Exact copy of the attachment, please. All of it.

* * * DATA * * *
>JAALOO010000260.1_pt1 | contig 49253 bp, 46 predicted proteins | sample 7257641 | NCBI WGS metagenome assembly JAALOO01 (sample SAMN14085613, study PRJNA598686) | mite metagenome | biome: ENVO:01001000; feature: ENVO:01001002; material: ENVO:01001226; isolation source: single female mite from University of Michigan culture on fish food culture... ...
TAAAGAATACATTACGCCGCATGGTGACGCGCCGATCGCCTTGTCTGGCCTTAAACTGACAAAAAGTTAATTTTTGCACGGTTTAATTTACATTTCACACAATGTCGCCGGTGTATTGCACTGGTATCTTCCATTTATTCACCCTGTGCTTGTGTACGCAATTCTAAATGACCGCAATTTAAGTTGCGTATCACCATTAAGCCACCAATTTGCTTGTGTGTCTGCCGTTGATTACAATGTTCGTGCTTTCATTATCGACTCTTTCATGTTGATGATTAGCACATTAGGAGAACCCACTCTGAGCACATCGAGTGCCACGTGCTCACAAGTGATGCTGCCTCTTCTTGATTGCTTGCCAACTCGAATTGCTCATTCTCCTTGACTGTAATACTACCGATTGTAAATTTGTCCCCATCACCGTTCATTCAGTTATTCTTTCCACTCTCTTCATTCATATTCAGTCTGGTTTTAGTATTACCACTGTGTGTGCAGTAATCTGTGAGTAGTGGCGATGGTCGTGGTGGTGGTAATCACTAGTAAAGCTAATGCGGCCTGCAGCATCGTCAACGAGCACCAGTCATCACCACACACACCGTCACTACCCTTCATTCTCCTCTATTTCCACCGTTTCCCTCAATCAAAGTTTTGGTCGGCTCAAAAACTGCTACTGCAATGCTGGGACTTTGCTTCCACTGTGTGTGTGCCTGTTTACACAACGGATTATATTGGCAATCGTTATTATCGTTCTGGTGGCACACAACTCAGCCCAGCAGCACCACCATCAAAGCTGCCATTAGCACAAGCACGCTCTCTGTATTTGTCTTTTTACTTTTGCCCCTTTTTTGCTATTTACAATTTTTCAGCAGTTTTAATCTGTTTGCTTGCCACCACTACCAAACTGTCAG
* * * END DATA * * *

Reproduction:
>JAALOO010000260.1_pt1 | contig 49253 bp, 46 predicted proteins | sample 7257641 | NCBI WGS metagenome assembly JAALOO01 (sample SAMN14085613, study PRJNA598686) | mite metagenome | biome: ENVO:01001000; feature: ENVO:01001002; material: ENVO:01001226; isolation source: single female mite from University of Michigan culture on fish food culture... ...
TAAAGAATACATTACGCCGCATGGTGACGCGCCGATCGCCTTGTCTGGCCTTAAACTGACAAAAAGTTAATTTTTGCACGGTTTAATTTACATTTCACACAATGTCGCCGGTGTATTGCACTGGTATCTTCCATTTATTCACCCTGTGCTTGTGTACGCAATTCTAAATGACCGCAATTTAAGTTGCGTATCACCATTAAGCCACCAATTTGCTTGTGTGTCTGCCGTTGATTACAATGTTCGTGCTTTCATTATCGACTCTTTCATGTTGATGATTAGCACATTAGGAGAACCCACTCTGAGCACATCGAGTGCCACGTGCTCACAAGTGATGCTGCCTCTTCTTGATTGCTTGCCAACTCGAATTGCTCATTCTCCTTGACTGTAATACTACCGATTGTAAATTTGTCCCCATCACCGTTCATTCAGTTATTCTTTCCACTCTCTTCATTCATATTCAGTCTGGTTTTAGTATTACCACTGTGTGTGCAGTAATCTGTGAGTAGTGGCGATGGTCGTGGTGGTGGTAATCACTAGTAAAGCTAATGCGGCCTGCAGCATCGTCAACGAGCACCAGTCATCACCACACACACCGTCACTACCCTTCATTCTCCTCTATTTCCACCGTTTCCCTCAATCAAAGTTTTGGTCGGCTCAAAAACTGCTACTGCAATGCTGGGACTTTGCTTCCACTGTGTGTGTGCCTGTTTACACAACGGATTATATTGGCAATCGTTATTATCGTTCTGGTGGCACACAACTCAGCCCAGCAGCACCACCATCAAAGCTGCCATTAGCACAAGCACGCTCTCTGTATTTGTCTTTTTACTTTTGCCCCTTTTTTGCTATTTACAATTTTTCAGCAGTTTTAATCTGTTTGCTTGCCACCACTACCAAACTGTCAG